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Proc Natl Acad Sci U S A. 2002 Sep 17;99(19):12483-8. Epub 2002 Sep 9.

Transgenic cyclooxygenase-2 overexpression sensitizes mouse skin for carcinogenesis.

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  • 1Research Program Tumor Cell Regulation, Deutsches Krebsforschungszentrum, and Department of Pathology, Ruprecht-Karls-University, 69120 Heidelberg, Germany.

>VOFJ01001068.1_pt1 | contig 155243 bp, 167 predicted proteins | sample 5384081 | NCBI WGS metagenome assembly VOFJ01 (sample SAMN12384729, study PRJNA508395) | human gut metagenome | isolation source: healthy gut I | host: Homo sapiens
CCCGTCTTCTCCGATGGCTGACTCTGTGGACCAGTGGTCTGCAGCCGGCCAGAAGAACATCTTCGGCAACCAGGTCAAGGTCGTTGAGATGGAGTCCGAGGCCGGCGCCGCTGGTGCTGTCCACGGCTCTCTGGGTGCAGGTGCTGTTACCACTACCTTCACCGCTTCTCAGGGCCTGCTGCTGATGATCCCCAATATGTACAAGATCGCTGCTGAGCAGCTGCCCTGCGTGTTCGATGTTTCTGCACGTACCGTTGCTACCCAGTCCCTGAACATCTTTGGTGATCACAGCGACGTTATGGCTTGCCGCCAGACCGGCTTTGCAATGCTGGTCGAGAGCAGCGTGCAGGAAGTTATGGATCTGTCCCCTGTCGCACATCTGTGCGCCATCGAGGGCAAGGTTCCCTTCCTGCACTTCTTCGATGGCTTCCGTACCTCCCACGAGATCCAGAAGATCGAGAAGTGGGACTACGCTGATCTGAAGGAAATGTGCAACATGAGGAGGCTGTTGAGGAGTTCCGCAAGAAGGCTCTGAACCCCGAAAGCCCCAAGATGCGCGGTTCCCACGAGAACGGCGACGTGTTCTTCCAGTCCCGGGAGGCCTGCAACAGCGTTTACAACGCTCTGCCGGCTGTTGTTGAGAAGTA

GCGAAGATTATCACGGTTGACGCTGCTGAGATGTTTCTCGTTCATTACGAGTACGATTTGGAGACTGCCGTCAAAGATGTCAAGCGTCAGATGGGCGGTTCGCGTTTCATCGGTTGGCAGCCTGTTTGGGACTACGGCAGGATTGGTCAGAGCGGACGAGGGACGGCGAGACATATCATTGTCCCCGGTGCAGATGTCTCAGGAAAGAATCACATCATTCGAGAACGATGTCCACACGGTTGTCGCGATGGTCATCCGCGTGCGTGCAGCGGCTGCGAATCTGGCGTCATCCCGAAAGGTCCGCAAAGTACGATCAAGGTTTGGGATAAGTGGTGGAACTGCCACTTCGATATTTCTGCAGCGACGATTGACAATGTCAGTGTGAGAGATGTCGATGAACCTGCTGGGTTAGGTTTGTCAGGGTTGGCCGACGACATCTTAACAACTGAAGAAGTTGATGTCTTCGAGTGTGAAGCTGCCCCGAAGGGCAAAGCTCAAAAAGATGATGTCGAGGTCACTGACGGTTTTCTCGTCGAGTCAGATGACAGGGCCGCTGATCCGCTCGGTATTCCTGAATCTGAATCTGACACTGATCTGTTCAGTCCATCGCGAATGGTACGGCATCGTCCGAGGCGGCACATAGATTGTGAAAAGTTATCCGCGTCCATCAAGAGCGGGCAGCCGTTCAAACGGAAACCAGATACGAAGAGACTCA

Genetic and pharmacological evidence suggests that overexpression of cyclooxygenase-2 (COX-2) is critical for epithelial carcinogenesis and provides a major target for cancer chemoprevention by nonsteroidal antiinflammatory drugs. Transgenic mouse lines with keratin 5 promoter-driven COX-2 overexpression in basal epidermal cells exhibit a preneoplastic skin phenotype. As shown here, this phenotype depends on the level of COX-2 expression and COX-2-mediated prostaglandin accumulation. The transgenics did not develop skin tumors spontaneously but did so after a single application of an initiating dose of the carcinogen 7,12-dimethylbenz[a]anthracene (DMBA). Long-term treatment with the tumor promoter phorbol 12-myristate 13-acetate, as required for tumorigenesis in wild-type mice, was not necessary for transgenics. The ratios of squamous cell carcinomas to papillomas and of sebaceous gland adenomas to papillomas plus squamous cell carcinomas were increased markedly in transgenic mice treated with DMBA alone compared with DMBA/phorbol 12-myristate 13-acetate-treated transgenic and wild-type mice. Thus, COX-2 overexpression, which leads to high levels of epidermal prostaglandin E(2), prostaglandin F(2alpha), and 15-deoxy(delta12,14)-PGJ(2), is insufficient for tumor induction but transforms epidermis into an "autopromoted" state, i.e., dramatically sensitizes the tissue for genotoxic carcinogens.

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